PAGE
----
Build Citizen Security with Business in Africa
Twenty-nine Chinese road construction workers captured in late January by Sudanese militants were recently freed. While they were being held, though, another 25 Chinese workers were separately abducted – and later freed – in Egypt.
These kidnappings have raised concerns about how China should protect its citizens and interests overseas. They've affected China's image and tested its mettle. And they should push us to reflect on risk prevention and the behavior of China's companies, diplomats and citizens, so we can improve security for our nationals abroad.
An abduction of foreign nationals can generally fall into one of two categories. It may be a random event that has nothing to do with the hostages' nationality. Or it may be politically motivated, targeting a specific country. Based on media reports, it appears the kidnapping in Sudan by rebels with the Sudan People's Liberation Movement-North in South Kordofan fell into the second category, while the Egyptian incident apparently was random.
There are four reasons to suspect China was targeted in Sudan. First, the abduction occurred on opening day for a new, Chinese government-financed headquarters for the African Union in Addis Ababa, Ethiopia. The building's dedication marked a milestone for Sino-African relations. But the upbeat atmosphere was marred by embarrassment for the Chinese and Sudanese governments.
The governor of South Kordofan has accused the rebel group that sponsored the kidnapping of trying to sabotage public infrastructure with a clear political motive.
In addition, the workers had been warned in advance about a possible attack on their field camp. They'd been moved to safety, according to one worker who dodged the abduction, but were returned later after being told it was safe, only to be nabbed by the kidnappers.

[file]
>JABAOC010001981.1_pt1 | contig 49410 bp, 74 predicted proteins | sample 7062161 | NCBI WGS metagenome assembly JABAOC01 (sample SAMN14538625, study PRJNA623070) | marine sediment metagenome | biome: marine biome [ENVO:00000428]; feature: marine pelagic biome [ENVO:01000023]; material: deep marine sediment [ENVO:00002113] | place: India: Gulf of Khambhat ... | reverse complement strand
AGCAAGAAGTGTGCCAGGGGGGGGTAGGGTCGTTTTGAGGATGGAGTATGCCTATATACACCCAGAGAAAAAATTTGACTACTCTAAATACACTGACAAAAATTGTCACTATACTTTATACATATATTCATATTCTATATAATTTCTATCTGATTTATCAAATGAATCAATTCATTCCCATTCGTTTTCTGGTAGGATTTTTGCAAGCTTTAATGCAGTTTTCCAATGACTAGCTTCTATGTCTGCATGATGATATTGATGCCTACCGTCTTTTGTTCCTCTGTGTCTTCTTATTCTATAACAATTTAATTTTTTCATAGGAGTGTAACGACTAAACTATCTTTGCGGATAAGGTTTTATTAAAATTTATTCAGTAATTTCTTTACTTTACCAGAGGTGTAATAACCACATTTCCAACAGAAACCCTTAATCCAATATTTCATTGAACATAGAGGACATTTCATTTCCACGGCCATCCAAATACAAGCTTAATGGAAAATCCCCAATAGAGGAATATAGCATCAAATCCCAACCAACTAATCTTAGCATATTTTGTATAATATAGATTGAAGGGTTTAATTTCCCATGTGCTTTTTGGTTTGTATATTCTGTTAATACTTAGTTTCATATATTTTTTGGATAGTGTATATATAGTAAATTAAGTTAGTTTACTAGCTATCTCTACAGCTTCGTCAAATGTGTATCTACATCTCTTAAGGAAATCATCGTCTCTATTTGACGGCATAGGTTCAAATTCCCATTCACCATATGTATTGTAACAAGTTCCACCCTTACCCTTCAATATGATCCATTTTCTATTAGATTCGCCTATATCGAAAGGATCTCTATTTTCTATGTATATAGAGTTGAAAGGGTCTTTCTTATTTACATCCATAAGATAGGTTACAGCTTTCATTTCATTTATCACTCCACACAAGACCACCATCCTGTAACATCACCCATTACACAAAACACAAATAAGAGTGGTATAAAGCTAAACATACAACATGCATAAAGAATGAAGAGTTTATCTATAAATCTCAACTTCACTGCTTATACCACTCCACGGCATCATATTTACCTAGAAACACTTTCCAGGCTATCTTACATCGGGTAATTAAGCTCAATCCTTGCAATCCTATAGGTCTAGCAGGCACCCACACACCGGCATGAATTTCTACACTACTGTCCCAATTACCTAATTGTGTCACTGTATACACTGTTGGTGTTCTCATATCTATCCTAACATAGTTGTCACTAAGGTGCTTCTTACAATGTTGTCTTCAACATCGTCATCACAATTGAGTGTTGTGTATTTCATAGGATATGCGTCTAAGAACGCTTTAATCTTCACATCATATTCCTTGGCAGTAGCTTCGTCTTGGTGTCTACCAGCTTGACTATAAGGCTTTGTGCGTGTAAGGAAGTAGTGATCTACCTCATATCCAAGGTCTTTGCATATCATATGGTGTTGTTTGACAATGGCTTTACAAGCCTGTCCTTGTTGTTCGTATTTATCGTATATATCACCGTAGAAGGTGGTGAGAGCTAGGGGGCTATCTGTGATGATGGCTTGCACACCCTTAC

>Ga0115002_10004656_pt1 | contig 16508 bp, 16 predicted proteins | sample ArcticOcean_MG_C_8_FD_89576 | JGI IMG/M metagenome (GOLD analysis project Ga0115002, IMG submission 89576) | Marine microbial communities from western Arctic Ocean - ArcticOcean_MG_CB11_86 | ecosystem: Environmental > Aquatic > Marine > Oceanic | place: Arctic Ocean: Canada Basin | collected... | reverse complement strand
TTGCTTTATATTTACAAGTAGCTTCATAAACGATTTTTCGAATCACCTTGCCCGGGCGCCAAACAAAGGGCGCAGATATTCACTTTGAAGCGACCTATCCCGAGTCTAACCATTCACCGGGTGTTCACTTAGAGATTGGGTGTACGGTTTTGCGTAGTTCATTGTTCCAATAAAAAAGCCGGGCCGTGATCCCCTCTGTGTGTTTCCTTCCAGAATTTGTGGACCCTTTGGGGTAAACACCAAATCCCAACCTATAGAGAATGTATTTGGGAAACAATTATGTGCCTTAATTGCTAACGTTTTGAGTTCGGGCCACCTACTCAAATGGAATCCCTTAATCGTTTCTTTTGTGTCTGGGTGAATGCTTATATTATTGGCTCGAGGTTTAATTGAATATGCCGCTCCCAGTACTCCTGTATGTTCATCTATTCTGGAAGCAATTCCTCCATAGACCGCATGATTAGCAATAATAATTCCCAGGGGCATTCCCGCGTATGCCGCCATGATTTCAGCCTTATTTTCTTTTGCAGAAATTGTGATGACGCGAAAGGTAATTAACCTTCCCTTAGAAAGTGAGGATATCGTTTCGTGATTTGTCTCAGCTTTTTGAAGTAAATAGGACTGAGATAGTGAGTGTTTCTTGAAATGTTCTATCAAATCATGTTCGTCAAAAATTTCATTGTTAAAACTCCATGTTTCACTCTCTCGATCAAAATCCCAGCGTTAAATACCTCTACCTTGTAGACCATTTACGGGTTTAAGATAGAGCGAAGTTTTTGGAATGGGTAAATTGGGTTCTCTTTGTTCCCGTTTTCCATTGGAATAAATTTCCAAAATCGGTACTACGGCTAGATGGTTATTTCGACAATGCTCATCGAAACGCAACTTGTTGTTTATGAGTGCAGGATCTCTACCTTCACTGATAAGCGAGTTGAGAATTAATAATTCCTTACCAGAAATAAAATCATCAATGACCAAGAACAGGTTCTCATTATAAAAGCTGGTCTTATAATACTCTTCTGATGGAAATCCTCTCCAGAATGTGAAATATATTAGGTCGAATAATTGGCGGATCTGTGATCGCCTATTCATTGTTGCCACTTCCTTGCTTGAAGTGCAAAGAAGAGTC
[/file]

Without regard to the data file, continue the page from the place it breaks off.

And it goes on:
Finally, although rebel leaders said they were not targeting China, they tried using the hostages to pressure the Sudanese government to, among other things, ease a military squeeze on them.
The safety of Chinese nationals in many developing parts of the world, not just Africa, is increasingly coming under threat. Last year, for example, tens of thousands of Chinese workers had to be evacuated during an uprising in Libya.
To some degree, citizen security incidents are inevitable results of globalization and market development. More than 1 million Chinese nationals work in businesses or as laborers in Africa, including many countries mired in political turmoil and civil strife. In recent years, our bilateral trade with the continent has been growing an average 30 percent annually.
The Chinese government and its citizens should improve their risk awareness and strengthen personal security. Beijing must immediately begin a thorough assessment of risks in countries and regions that are targets of its overseas expansion strategy, and enhance security for nationals in each area based on risk ratings.
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